Plea for hedgehog sightings to be recorded on interactive map

Emma Danielsson with a hedgehog house

As sleepy hedgehogs emerge from hibernation this spring, residents are being asked to record their sightings on an interactive map.

The BIG Hedgehog Map ( enables sightings of hedgehogs from across the UK to be recorded, helping conservationists understand where they’re living and where they most need help.

The BIG Hedgehog Map is run by Hedgehog Street, a nationwide campaign between wildlife charities People’s Trust for Endangered Species (PTES) and The British Hedgehog Preservation Society (BHPS) which empowers members of the public to help hedgehogs.

The BIG Hedgehog Map records sightings from all over the UK, but now includes a section specifically for hedgehogs seen in East Cambridgeshire.

Emma Danielsson, East Cambridgeshire District Council’s Climate Change and Natural Environment Officer, said: “In a public vote, hedgehogs were chosen as the endangered animal residents would most like East Cambridgeshire District Council to support.

“Working with Hedgehog Street, The BIG Hedgehog Map has been adapted so we can specifically record hedgehog numbers in East Cambridgeshire.

“Anyone who spots a hedgehog should go to and record their sighting under the East Cambs Hedgehog Hero tab in the regional menu. 

“Last year only 56 hedgehogs were recorded on the map in East Cambridgeshire. We hope that with support from residents that number will soon rise.”

Grace Johnson, Hedgehog Officer for Hedgehog Street said: “PTES & BHPS’ State of Britain’s Hedgehogs 2022 report revealed that hedgehog populations have declined by between 30 - 75% across the countryside since 2000, with the largest declines seen in the East of England. This is extremely concerning, and is largely down to lack of suitable habitat and habitat fragmentation. But thankfully there are lots of simple ways everyone can help to turn their fate around.”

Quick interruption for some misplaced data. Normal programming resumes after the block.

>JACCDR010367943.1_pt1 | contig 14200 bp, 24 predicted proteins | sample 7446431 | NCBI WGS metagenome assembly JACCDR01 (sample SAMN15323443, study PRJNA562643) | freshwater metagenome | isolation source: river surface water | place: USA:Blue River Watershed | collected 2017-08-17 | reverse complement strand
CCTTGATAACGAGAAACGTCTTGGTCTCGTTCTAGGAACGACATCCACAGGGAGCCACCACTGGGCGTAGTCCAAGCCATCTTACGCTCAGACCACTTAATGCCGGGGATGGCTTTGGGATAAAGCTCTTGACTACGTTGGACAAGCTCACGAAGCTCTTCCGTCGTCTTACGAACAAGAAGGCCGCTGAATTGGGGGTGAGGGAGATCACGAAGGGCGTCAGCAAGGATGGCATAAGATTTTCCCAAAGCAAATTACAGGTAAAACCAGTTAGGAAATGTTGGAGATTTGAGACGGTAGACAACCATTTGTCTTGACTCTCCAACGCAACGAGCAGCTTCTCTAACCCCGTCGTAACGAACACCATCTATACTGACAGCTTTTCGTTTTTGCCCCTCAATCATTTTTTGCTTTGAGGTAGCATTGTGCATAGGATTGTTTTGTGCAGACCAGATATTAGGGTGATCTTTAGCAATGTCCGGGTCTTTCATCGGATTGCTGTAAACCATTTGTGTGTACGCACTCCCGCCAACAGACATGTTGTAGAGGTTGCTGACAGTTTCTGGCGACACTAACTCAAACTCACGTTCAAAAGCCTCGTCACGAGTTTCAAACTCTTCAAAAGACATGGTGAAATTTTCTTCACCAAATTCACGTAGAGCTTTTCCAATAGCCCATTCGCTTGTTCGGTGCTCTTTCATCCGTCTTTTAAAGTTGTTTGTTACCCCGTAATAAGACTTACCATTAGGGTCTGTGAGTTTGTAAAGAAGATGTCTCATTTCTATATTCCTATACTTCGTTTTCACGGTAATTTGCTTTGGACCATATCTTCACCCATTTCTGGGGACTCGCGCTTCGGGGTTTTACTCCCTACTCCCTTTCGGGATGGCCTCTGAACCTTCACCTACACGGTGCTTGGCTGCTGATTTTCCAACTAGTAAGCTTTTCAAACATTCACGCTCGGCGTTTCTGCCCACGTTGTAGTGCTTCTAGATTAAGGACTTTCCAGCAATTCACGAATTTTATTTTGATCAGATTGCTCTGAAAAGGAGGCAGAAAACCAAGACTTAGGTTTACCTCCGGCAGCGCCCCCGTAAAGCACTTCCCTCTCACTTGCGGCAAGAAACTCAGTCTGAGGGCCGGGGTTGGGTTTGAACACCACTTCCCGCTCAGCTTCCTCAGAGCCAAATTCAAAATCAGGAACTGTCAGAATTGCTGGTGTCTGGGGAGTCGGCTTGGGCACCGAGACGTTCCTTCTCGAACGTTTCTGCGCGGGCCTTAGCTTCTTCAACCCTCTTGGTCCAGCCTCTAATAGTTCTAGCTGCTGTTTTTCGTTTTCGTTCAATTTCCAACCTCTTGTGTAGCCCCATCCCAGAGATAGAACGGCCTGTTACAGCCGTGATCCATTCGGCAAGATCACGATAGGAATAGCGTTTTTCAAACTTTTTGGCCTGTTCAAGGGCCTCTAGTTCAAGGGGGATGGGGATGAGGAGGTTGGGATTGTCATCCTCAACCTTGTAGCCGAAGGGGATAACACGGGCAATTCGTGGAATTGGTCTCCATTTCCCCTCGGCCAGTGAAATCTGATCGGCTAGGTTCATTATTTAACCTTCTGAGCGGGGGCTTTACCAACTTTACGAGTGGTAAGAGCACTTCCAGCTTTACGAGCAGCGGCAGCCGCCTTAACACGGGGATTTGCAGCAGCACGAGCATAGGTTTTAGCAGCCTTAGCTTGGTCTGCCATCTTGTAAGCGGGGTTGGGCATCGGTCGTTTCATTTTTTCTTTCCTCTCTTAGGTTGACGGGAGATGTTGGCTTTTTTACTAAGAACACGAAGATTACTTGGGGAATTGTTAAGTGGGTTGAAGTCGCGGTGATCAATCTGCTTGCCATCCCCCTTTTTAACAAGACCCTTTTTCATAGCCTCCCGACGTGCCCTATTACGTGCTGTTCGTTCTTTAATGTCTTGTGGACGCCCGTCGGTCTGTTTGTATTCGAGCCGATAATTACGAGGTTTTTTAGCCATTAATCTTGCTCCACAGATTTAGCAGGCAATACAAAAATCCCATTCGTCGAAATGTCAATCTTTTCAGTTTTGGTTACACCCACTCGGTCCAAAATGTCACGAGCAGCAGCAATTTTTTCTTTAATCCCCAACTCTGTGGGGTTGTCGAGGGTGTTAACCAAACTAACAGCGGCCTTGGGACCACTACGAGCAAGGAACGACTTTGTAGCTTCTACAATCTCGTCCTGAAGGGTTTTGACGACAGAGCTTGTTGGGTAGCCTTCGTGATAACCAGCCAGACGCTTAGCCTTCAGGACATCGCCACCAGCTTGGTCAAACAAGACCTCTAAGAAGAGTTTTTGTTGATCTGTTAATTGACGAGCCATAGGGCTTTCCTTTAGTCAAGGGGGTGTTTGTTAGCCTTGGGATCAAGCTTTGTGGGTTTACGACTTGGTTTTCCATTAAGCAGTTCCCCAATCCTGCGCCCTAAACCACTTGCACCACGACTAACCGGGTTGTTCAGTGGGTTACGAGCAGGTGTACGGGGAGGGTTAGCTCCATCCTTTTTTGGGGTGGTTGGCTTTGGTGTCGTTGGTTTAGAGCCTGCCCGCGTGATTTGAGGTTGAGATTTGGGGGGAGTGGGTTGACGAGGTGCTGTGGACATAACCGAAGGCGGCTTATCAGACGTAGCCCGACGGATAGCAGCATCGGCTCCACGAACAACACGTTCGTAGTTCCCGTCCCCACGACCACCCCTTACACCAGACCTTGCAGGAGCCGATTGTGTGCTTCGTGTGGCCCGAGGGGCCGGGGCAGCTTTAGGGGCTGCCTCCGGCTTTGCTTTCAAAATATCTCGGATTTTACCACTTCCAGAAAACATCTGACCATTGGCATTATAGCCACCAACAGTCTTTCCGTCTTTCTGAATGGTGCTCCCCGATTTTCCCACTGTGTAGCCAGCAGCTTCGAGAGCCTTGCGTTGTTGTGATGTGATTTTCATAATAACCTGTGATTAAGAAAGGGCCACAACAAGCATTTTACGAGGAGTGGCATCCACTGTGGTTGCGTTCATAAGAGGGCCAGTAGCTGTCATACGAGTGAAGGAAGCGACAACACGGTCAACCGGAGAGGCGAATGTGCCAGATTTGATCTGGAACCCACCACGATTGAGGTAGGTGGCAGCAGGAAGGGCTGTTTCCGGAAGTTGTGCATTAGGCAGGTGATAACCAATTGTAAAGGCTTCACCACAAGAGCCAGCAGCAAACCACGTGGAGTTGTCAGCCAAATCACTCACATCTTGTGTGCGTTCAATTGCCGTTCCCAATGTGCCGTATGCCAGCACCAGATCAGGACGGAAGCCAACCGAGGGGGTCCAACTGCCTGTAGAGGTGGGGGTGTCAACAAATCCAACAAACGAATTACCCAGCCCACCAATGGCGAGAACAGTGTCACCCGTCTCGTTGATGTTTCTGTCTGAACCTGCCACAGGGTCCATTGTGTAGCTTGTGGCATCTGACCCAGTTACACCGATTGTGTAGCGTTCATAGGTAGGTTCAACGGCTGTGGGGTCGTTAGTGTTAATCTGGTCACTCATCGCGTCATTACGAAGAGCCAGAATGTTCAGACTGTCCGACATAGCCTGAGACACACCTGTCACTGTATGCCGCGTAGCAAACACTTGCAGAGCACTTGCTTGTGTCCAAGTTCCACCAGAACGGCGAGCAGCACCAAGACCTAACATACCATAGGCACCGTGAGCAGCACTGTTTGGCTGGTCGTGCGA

If you have a garden, create a 13cm x 13cm square gap in fence (known as a ‘Hedgehog Highway’), or dig a channel underneath to allow hedgehog access to other gardens. You can also put out clean, fresh water in a shallow dish, meaty cat or high-quality hedgehog food, and leave areas of the garden to grow wild to provide space for them to forage, nesting sites and natural food sources.

The council is also taking steps to help hedgehogs thrive as part of new development. It is proposing to put in place planning policies which ask developers to install ‘hedgehog highways’ between new gardens, together with requirements for hedgehog friendly planting such as native hedgerows.  

Emma added: “As their name suggests, hedgehogs love hedges, so the more hedges we plant as part of new development the better.”

The policies will be contained in a Hedgehog Recovery Supplementary Planning Document, a draft of which is due at to be considered at the council’s Finance and Assets Committee on 28 March 2024, followed by public consultation in spring. The final policies will be adopted later this year.

More information is available on the hedgehog pages of East Cambridgeshire District Council’s website, and for free advice and ways to help hedgehogs, visit

Report any sightings at the Big Hedgehog Map (external link)